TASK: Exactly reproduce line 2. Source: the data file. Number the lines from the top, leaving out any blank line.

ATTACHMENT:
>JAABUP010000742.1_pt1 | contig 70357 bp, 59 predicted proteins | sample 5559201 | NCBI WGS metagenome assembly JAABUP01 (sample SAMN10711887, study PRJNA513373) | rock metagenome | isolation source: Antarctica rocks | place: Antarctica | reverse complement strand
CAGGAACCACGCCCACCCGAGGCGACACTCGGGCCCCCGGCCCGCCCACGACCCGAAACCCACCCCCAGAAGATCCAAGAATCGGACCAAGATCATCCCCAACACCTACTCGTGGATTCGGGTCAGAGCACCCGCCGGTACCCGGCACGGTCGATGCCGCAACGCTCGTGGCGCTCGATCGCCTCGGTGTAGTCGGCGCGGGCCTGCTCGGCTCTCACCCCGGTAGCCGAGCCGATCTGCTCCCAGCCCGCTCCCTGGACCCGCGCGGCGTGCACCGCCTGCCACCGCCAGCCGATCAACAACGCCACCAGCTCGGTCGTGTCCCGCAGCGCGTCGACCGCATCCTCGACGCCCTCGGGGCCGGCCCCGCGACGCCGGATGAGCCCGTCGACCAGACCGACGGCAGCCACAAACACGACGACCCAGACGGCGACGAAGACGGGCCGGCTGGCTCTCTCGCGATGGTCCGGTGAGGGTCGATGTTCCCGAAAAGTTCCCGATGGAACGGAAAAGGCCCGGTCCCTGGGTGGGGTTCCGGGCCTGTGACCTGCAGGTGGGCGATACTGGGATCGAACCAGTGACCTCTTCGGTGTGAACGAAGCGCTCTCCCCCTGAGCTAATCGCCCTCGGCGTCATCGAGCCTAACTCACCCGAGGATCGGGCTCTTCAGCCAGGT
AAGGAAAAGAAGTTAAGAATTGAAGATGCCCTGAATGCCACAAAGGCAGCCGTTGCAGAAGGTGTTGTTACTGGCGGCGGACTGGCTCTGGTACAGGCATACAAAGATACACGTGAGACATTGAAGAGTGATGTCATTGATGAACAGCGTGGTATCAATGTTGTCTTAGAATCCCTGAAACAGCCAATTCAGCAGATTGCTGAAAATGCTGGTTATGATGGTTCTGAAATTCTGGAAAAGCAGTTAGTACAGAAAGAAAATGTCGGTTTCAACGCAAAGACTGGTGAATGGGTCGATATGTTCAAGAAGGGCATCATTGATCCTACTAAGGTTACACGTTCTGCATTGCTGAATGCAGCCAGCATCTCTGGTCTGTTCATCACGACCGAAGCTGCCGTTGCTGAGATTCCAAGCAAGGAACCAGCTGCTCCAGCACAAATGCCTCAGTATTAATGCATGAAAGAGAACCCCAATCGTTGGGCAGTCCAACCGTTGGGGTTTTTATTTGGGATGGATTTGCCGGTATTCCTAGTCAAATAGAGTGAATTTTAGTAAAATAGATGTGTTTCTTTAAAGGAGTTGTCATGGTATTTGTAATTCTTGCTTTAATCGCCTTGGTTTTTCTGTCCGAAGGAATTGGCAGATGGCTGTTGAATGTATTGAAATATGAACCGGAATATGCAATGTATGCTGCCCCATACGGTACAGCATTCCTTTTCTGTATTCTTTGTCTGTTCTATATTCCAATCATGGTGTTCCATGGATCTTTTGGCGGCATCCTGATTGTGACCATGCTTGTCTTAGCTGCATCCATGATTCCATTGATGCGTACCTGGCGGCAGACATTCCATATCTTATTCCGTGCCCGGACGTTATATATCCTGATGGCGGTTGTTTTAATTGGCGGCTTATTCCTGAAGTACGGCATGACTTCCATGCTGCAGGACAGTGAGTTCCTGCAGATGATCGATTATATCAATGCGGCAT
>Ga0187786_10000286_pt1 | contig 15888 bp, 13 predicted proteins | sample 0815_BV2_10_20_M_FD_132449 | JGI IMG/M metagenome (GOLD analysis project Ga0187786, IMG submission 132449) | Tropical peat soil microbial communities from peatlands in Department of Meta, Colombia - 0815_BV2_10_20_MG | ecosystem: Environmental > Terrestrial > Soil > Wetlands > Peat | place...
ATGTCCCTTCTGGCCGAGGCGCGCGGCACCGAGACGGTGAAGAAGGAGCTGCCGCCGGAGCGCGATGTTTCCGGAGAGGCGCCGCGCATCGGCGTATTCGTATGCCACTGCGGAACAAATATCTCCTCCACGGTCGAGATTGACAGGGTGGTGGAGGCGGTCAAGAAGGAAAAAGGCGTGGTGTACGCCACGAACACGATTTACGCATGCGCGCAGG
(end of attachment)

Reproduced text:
CAGGAACCACGCCCACCCGAGGCGACACTCGGGCCCCCGGCCCGCCCACGACCCGAAACCCACCCCCAGAAGATCCAAGAATCGGACCAAGATCATCCCCAACACCTACTCGTGGATTCGGGTCAGAGCACCCGCCGGTACCCGGCACGGTCGATGCCGCAACGCTCGTGGCGCTCGATCGCCTCGGTGTAGTCGGCGCGGGCCTGCTCGGCTCTCACCCCGGTAGCCGAGCCGATCTGCTCCCAGCCCGCTCCCTGGACCCGCGCGGCGTGCACCGCCTGCCACCGCCAGCCGATCAACAACGCCACCAGCTCGGTCGTGTCCCGCAGCGCGTCGACCGCATCCTCGACGCCCTCGGGGCCGGCCCCGCGACGCCGGATGAGCCCGTCGACCAGACCGACGGCAGCCACAAACACGACGACCCAGACGGCGACGAAGACGGGCCGGCTGGCTCTCTCGCGATGGTCCGGTGAGGGTCGATGTTCCCGAAAAGTTCCCGATGGAACGGAAAAGGCCCGGTCCCTGGGTGGGGTTCCGGGCCTGTGACCTGCAGGTGGGCGATACTGGGATCGAACCAGTGACCTCTTCGGTGTGAACGAAGCGCTCTCCCCCTGAGCTAATCGCCCTCGGCGTCATCGAGCCTAACTCACCCGAGGATCGGGCTCTTCAGCCAGGT